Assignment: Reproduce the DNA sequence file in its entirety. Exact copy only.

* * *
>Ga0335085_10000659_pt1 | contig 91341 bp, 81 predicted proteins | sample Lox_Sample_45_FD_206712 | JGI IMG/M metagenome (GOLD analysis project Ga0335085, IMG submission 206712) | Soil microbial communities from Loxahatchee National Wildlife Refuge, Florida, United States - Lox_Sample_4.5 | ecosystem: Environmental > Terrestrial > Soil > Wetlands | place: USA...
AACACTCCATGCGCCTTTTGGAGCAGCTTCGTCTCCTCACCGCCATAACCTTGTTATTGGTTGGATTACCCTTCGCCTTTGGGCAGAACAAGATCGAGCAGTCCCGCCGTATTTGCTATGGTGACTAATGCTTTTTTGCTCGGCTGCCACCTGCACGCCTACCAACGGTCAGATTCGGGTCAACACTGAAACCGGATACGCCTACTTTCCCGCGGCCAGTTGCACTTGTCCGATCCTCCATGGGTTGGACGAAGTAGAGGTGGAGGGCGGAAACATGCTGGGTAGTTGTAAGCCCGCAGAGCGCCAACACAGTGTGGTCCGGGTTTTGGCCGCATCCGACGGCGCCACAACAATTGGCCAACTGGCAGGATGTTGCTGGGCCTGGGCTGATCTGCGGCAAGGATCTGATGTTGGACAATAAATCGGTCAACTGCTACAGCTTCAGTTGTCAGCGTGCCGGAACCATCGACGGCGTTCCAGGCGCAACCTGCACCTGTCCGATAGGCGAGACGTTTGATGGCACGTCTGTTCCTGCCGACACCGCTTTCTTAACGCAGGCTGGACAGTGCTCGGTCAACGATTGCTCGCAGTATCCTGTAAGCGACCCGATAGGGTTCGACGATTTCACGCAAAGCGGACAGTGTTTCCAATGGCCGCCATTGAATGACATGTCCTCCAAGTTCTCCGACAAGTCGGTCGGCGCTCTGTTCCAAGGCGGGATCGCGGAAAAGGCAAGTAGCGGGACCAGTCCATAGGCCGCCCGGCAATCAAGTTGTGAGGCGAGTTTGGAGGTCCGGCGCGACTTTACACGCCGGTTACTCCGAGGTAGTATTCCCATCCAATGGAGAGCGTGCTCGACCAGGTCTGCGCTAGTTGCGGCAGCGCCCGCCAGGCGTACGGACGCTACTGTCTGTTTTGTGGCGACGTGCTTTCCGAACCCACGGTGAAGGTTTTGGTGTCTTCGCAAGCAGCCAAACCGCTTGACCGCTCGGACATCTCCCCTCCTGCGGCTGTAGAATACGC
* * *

>Ga0335085_10000659_pt1 | contig 91341 bp, 81 predicted proteins | sample Lox_Sample_45_FD_206712 | JGI IMG/M metagenome (GOLD analysis project Ga0335085, IMG submission 206712) | Soil microbial communities from Loxahatchee National Wildlife Refuge, Florida, United States - Lox_Sample_4.5 | ecosystem: Environmental > Terrestrial > Soil > Wetlands | place: USA...
AACACTCCATGCGCCTTTTGGAGCAGCTTCGTCTCCTCACCGCCATAACCTTGTTATTGGTTGGATTACCCTTCGCCTTTGGGCAGAACAAGATCGAGCAGTCCCGCCGTATTTGCTATGGTGACTAATGCTTTTTTGCTCGGCTGCCACCTGCACGCCTACCAACGGTCAGATTCGGGTCAACACTGAAACCGGATACGCCTACTTTCCCGCGGCCAGTTGCACTTGTCCGATCCTCCATGGGTTGGACGAAGTAGAGGTGGAGGGCGGAAACATGCTGGGTAGTTGTAAGCCCGCAGAGCGCCAACACAGTGTGGTCCGGGTTTTGGCCGCATCCGACGGCGCCACAACAATTGGCCAACTGGCAGGATGTTGCTGGGCCTGGGCTGATCTGCGGCAAGGATCTGATGTTGGACAATAAATCGGTCAACTGCTACAGCTTCAGTTGTCAGCGTGCCGGAACCATCGACGGCGTTCCAGGCGCAACCTGCACCTGTCCGATAGGCGAGACGTTTGATGGCACGTCTGTTCCTGCCGACACCGCTTTCTTAACGCAGGCTGGACAGTGCTCGGTCAACGATTGCTCGCAGTATCCTGTAAGCGACCCGATAGGGTTCGACGATTTCACGCAAAGCGGACAGTGTTTCCAATGGCCGCCATTGAATGACATGTCCTCCAAGTTCTCCGACAAGTCGGTCGGCGCTCTGTTCCAAGGCGGGATCGCGGAAAAGGCAAGTAGCGGGACCAGTCCATAGGCCGCCCGGCAATCAAGTTGTGAGGCGAGTTTGGAGGTCCGGCGCGACTTTACACGCCGGTTACTCCGAGGTAGTATTCCCATCCAATGGAGAGCGTGCTCGACCAGGTCTGCGCTAGTTGCGGCAGCGCCCGCCAGGCGTACGGACGCTACTGTCTGTTTTGTGGCGACGTGCTTTCCGAACCCACGGTGAAGGTTTTGGTGTCTTCGCAAGCAGCCAAACCGCTTGACCGCTCGGACATCTCCCCTCCTGCGGCTGTAGAATACGC